My Nursing License Is At Risk - Or Is It?

by TheCommuter 36,786 Views | 68 Comments Senior Moderator

Many nurses express the fear of losing their hard-earned licenses. However, I suspect that much of this fear might be overrated. I have decided to share four stories of former coworkers who have had their licenses permanently revoked. You will notice that three of the stories involve addiction, impairment, or theft of narcotics.

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    My Nursing License Is At Risk - Or Is It?

    I often listen as certain coworkers, usually the nurses with zero to two years of experience, chime about the dangers to their hard-earned nursing licenses. “I’m putting my license on the line by dealing with that difficult patient!” “I forgot to give a vitamin B12 shot yesterday, so is my license at risk?” “The staffing at this facility is so bad that I think I’m going to lose my license if I continue working here!”

    Personally, four of my former coworkers have had their nursing licensure revoked in recent years. To give newer nurses an idea of the various offenses that frequently lead to revocation of one’s nursing license, I will share the stories of these four nurses.

    NOTE: Some readers might be concerned about privacy issues. To respect the privacy of these four individuals, I used pseudonyms to obscure their real names and will be purposely vague about the details that lead to action being taken against their licenses.

    However, keep in mind that their real names, license numbers, last known addresses, last known workplaces, educational backgrounds, and exact circumstances that lead to loss of licensure all appear on the board of nursing’s (BON) website of the state where I reside since all of this is public information.

    Story Number One – Samantha

    Samantha, a registered nurse in her mid-thirties, had approximately three years of experience as an ER nurse at a popular acute care hospital when she accepted a job at the local nursing home where I was working at the time. Her employment with the hospital had been terminated because she had been caught stealing hydrocodone, tramadol, and other medications from the Pyxis. In addition, her urine tested positive for these drugs.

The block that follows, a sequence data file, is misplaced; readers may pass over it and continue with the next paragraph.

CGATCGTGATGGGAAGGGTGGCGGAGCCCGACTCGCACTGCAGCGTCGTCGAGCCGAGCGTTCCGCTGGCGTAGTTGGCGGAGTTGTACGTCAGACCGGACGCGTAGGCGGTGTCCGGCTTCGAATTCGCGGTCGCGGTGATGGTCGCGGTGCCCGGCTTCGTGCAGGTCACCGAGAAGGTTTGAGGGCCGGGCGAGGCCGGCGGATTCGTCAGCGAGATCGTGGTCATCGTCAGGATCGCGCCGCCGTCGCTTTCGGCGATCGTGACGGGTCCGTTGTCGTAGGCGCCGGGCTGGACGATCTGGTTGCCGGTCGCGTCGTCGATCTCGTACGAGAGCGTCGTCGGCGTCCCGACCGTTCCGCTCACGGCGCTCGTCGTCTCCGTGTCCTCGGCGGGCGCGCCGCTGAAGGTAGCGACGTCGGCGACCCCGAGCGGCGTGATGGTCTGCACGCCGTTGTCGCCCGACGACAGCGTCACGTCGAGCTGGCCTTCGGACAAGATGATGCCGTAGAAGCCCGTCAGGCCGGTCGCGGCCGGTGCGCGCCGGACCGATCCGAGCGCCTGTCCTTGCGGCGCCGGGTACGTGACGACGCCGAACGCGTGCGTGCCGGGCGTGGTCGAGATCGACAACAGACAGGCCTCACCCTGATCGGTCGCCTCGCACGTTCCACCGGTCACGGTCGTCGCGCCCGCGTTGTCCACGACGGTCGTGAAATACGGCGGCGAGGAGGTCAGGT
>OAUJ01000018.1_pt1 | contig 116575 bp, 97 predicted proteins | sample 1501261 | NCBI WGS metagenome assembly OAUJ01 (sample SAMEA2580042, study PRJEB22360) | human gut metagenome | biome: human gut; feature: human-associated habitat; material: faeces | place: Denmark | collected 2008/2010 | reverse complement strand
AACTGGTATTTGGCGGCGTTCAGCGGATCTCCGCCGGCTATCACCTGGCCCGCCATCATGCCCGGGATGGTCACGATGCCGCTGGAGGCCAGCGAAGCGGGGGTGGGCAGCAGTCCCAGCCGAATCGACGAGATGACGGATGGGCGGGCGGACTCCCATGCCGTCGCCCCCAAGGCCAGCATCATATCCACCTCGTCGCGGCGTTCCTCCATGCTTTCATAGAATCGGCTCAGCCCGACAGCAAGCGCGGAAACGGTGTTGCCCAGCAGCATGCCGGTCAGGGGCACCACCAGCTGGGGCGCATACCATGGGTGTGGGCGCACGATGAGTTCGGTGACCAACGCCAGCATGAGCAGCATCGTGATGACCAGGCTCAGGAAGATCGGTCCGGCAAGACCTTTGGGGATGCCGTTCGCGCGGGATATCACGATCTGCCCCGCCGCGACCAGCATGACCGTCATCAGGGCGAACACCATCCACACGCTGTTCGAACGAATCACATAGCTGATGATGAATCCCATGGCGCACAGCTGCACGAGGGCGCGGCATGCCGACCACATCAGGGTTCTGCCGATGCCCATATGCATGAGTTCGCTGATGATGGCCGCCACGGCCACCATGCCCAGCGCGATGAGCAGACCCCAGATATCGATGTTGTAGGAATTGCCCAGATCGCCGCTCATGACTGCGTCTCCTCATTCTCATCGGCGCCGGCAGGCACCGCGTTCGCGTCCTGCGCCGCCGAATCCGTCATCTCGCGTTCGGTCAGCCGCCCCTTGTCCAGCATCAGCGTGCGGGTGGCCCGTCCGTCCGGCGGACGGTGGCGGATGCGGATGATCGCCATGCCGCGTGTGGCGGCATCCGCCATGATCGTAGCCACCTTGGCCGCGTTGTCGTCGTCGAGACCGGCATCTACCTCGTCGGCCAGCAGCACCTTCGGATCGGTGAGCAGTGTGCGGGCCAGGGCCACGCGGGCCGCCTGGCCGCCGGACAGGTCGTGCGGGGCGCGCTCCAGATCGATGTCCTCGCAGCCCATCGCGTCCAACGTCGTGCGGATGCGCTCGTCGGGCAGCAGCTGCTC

The unit manager at the hospital referred her license number to the state BON, and after an investigation was completed, Samantha was placed on a peer assistance program for impaired nurses. Other local hospitals did not want to deal with the restrictions surrounding her peer assistance order, so she took a job at the nursing home where she was not allowed to handle controlled substances or hold the key to the narcotic box. Her license was revoked one year later after she repeatedly tested positive for hydrocodone and failed to satisfactorily complete the peer assistance program.

    Story Number Two – Leanne

    Leanne, a registered nurse, was the director of nursing (DON) at a nursing home where I once worked. After an extremely dismal state survey that resulted in multiple immediate jeopardy citations, she was escorted out of the facility by federal surveyors. Her license number was referred to the state board of nursing for falsifying documents, fabricating information, and failing to care plan serious issues. Her license was revoked by default because she failed to appear to the BON hearing where the formal charges filed against her would have been discussed if she had been present.

    Story Number Three – Melissa

    Melissa, a licensed vocational nurse in her late twenties, tested positive for prescription narcotics. She was employed on the busy rehab unit of a local nursing home, and management noticed that her behavior became increasingly bizarre over her three years of working there. Soon after the assistant director of nursing referred Melissa’s license number to the BON, she ended up at a local psychiatric hospital after having attempted suicide. Her license was revoked by default because she failed to appear to the BON hearing where her case would have been discussed if she had been present.

    Story Number Four – Betsy

    Betsy, a licensed vocational nurse in her late twenties, was caught diverting massive amounts of hydrocodone and alprazolam (Xanax) from the nursing home where she worked. The pharmacy calculated that she diverted almost $10,000 worth of prescription drugs over a 12-month period. Her license number was referred to the state BON for diversion and defrauding the facility and patients of the cost of the medications. Her license was revoked by default because she failed to appear to the BON hearing where her case was to be discussed if she had shown up.
    Last edit by Joe V on Nov 1, '12
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  3. About TheCommuter

    TheCommuter is a moderator of allnurses.com and has varied experiences upon which to draw for her articles. She was an LPN/LVN for more than four years prior to becoming a registered nurse.

    TheCommuter joined Feb '05 - from 'Fort Worth, Texas, USA'. Age: 33 TheCommuter has '8' year(s) of experience and specializes in 'acute rehab, long term care, and psych'. Posts: 27,227 Likes: 38,724; Learn more about TheCommuter by visiting their allnursesPage Website

    68 Comments so far...

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    I'll bite...

    So your theory is that because the nurses that you know that got their licenses revoked all did something illegal/ very serious that all nurses who have their licenses revoked did something implicitly illegal and/or very serious?

    Think that logic is a little faulty there sister!
    annlewis, gypsyd8, tokmom, and 1 other like this.